FSA Press Release, 6 November 2008
The European Commission will now permit EU wines that use different experimental techniques to reduce the alcohol content to be marketed across Europe.
The decision is part of a wider acceptance of experimental practices that are authorised in one country to be sold in other countries.
Previously in the UK, wines that had been reduced in alcoholic strength using experimental processes in another country (such as reverse osmosis and spinning cone) were not allowed to be sold. Winemakers could only sell lower alcohol wine if they used traditional methods rather than novel processes.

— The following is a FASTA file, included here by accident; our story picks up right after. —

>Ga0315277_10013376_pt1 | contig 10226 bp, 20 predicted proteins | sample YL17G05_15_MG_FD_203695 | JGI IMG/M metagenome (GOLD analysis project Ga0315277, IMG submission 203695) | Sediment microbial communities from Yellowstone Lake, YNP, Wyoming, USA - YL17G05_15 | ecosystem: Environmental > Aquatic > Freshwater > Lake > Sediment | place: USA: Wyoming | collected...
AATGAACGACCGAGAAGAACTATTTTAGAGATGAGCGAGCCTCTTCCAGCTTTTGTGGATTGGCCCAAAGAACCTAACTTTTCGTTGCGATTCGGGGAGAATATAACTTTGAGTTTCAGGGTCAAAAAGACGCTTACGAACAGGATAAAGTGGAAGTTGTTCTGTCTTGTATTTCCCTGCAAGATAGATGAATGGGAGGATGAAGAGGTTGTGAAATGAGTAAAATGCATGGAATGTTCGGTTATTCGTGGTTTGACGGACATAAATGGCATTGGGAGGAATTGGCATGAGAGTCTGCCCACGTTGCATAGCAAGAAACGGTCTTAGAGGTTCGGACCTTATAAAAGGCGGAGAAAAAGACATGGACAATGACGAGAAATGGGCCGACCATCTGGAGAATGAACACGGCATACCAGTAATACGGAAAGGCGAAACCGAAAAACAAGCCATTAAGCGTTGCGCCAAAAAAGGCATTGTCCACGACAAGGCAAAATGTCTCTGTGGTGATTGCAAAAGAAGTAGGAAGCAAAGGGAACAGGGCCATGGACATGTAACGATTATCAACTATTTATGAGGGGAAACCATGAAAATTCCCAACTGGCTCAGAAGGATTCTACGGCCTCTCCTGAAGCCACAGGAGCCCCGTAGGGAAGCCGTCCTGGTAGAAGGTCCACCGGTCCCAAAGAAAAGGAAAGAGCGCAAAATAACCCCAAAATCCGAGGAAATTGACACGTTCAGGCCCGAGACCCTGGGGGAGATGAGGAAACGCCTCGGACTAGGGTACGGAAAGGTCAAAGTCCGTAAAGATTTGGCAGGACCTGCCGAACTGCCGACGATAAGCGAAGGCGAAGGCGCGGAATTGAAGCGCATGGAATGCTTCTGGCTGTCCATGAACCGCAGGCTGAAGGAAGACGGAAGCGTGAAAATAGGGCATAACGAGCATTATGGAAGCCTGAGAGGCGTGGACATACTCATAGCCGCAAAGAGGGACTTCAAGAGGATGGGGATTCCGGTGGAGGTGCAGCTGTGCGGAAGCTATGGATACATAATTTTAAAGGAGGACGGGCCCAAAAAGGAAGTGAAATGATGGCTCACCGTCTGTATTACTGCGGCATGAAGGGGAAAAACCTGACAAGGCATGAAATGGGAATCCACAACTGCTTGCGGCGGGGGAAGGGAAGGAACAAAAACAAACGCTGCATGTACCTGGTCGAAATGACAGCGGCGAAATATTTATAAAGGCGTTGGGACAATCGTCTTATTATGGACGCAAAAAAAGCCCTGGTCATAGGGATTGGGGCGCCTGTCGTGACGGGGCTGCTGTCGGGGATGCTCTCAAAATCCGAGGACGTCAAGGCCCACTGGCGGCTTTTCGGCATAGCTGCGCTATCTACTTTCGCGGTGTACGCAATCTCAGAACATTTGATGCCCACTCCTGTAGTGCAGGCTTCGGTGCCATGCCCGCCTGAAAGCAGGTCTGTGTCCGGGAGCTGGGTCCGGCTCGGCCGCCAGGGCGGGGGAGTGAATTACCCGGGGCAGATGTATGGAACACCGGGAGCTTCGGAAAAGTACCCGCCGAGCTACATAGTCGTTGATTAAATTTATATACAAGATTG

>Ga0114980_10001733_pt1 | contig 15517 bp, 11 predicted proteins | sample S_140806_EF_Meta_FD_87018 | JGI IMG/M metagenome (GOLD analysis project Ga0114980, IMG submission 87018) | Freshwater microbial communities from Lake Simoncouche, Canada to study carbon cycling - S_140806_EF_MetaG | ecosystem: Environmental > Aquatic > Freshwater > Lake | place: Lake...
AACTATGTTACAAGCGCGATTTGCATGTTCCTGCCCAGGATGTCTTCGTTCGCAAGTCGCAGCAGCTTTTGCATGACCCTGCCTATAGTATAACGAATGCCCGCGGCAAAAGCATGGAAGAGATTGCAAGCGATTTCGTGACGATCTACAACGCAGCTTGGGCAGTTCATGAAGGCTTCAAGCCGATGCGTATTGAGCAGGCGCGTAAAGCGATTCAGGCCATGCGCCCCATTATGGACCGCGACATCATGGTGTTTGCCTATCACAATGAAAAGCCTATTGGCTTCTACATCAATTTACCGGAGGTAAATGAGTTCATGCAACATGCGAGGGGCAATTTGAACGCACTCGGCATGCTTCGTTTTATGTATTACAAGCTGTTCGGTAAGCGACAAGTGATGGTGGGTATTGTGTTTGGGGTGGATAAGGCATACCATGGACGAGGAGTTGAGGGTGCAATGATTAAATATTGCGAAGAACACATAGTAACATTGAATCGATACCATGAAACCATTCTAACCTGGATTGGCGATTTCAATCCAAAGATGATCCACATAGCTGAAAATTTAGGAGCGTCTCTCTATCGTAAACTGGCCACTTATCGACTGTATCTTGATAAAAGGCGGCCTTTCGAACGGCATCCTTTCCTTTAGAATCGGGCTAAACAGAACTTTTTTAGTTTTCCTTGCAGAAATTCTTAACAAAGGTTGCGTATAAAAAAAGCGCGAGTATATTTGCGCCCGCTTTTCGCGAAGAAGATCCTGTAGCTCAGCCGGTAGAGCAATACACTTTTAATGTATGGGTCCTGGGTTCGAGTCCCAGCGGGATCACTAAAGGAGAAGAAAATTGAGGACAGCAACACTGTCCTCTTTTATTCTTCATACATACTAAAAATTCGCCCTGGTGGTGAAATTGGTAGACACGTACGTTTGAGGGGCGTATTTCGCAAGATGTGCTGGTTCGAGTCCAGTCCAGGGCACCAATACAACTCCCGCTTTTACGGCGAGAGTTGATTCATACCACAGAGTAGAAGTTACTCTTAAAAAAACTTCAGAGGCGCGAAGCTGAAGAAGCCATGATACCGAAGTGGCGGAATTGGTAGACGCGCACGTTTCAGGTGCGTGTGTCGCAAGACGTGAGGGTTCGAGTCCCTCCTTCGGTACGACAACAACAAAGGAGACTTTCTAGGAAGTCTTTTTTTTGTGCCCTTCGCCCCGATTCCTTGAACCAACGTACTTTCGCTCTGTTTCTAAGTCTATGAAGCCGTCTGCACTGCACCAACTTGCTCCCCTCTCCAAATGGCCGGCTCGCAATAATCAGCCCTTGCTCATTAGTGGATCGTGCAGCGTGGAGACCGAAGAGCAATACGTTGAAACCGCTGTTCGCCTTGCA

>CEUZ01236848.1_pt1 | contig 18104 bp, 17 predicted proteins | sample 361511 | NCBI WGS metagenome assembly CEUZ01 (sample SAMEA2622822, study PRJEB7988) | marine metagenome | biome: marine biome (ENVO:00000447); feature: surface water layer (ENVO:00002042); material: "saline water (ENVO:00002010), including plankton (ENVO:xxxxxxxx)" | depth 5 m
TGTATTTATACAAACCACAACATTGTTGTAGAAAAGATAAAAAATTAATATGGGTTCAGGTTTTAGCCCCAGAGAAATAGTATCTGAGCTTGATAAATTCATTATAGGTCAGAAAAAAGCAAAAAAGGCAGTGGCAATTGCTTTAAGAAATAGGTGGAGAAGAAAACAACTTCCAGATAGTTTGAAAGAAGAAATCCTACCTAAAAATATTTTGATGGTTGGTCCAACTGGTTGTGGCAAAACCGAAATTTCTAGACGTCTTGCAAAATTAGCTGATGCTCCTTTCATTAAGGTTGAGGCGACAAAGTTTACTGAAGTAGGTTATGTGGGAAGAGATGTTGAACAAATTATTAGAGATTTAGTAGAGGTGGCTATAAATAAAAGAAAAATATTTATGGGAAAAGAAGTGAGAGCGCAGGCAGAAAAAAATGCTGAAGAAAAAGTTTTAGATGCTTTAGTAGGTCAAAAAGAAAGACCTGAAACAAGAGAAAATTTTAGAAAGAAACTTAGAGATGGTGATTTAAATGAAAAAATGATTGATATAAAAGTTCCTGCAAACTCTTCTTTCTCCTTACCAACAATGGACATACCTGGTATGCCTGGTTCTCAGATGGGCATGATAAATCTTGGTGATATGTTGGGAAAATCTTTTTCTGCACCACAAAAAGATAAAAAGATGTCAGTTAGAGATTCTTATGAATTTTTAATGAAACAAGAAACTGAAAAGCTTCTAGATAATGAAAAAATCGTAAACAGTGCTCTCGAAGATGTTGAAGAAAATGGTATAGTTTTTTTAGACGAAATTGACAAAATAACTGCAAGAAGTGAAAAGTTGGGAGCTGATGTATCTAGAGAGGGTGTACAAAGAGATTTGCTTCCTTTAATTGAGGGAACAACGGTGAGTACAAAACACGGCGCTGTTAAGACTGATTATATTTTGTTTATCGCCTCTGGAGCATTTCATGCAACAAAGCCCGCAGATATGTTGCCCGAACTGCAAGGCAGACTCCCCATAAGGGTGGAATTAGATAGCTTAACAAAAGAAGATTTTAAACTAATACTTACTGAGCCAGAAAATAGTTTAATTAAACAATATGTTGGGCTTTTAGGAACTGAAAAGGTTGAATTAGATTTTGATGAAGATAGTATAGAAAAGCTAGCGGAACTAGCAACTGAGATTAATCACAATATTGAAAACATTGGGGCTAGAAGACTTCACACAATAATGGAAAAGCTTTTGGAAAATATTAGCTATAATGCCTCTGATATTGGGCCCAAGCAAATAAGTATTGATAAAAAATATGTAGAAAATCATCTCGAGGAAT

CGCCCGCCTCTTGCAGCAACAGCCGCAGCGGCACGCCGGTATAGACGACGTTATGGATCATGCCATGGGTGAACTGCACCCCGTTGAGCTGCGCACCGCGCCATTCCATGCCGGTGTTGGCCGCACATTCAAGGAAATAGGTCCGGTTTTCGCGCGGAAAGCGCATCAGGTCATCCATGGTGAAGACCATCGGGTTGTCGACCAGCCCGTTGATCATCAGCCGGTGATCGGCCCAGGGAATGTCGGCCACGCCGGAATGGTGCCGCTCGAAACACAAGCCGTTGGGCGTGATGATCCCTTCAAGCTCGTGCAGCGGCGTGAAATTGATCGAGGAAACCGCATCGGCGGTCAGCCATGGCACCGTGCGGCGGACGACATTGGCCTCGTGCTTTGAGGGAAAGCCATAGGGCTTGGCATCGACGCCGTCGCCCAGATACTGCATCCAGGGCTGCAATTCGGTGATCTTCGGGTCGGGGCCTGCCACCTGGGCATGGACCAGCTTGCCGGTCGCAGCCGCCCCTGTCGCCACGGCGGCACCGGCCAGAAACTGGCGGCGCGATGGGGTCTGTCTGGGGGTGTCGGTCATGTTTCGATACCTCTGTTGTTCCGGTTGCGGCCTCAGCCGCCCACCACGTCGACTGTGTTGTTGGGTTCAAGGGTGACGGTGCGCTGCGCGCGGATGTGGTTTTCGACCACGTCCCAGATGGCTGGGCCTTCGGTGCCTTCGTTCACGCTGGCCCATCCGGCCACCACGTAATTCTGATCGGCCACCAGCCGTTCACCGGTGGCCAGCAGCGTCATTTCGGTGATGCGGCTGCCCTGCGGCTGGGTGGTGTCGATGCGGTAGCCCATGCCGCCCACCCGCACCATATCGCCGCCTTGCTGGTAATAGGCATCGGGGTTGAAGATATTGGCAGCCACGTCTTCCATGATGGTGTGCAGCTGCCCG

The regulation came into force in mid October and carries a number of conditions. The experimental practice used must be recognised through a resolution passed by the International Organisation of Vine and Wine (OIV), and the use of the experimental practice must be noted on the accompanying documentation and wine-making records. For experimental processes that reduce the alcoholic content, the alcoholic strength must not be decreased by more than 2%.